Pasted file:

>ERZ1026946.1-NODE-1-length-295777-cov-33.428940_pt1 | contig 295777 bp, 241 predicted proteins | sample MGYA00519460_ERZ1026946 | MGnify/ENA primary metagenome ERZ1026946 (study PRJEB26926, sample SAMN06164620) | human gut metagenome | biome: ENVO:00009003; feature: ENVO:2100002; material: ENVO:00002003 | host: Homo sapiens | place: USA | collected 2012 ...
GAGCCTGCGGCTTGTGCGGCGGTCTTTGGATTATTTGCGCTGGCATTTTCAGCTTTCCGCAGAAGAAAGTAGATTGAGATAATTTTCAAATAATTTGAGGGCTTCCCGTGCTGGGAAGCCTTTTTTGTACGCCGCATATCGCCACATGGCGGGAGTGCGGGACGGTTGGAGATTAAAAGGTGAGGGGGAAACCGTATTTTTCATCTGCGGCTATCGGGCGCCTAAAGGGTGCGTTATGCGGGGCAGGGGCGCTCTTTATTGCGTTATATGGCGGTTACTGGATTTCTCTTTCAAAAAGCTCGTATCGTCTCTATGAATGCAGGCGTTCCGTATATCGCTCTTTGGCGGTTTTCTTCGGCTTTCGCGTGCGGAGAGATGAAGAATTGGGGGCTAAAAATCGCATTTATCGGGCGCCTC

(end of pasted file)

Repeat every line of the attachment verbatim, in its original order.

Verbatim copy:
>ERZ1026946.1-NODE-1-length-295777-cov-33.428940_pt1 | contig 295777 bp, 241 predicted proteins | sample MGYA00519460_ERZ1026946 | MGnify/ENA primary metagenome ERZ1026946 (study PRJEB26926, sample SAMN06164620) | human gut metagenome | biome: ENVO:00009003; feature: ENVO:2100002; material: ENVO:00002003 | host: Homo sapiens | place: USA | collected 2012 ...
GAGCCTGCGGCTTGTGCGGCGGTCTTTGGATTATTTGCGCTGGCATTTTCAGCTTTCCGCAGAAGAAAGTAGATTGAGATAATTTTCAAATAATTTGAGGGCTTCCCGTGCTGGGAAGCCTTTTTTGTACGCCGCATATCGCCACATGGCGGGAGTGCGGGACGGTTGGAGATTAAAAGGTGAGGGGGAAACCGTATTTTTCATCTGCGGCTATCGGGCGCCTAAAGGGTGCGTTATGCGGGGCAGGGGCGCTCTTTATTGCGTTATATGGCGGTTACTGGATTTCTCTTTCAAAAAGCTCGTATCGTCTCTATGAATGCAGGCGTTCCGTATATCGCTCTTTGGCGGTTTTCTTCGGCTTTCGCGTGCGGAGAGATGAAGAATTGGGGGCTAAAAATCGCATTTATCGGGCGCCTC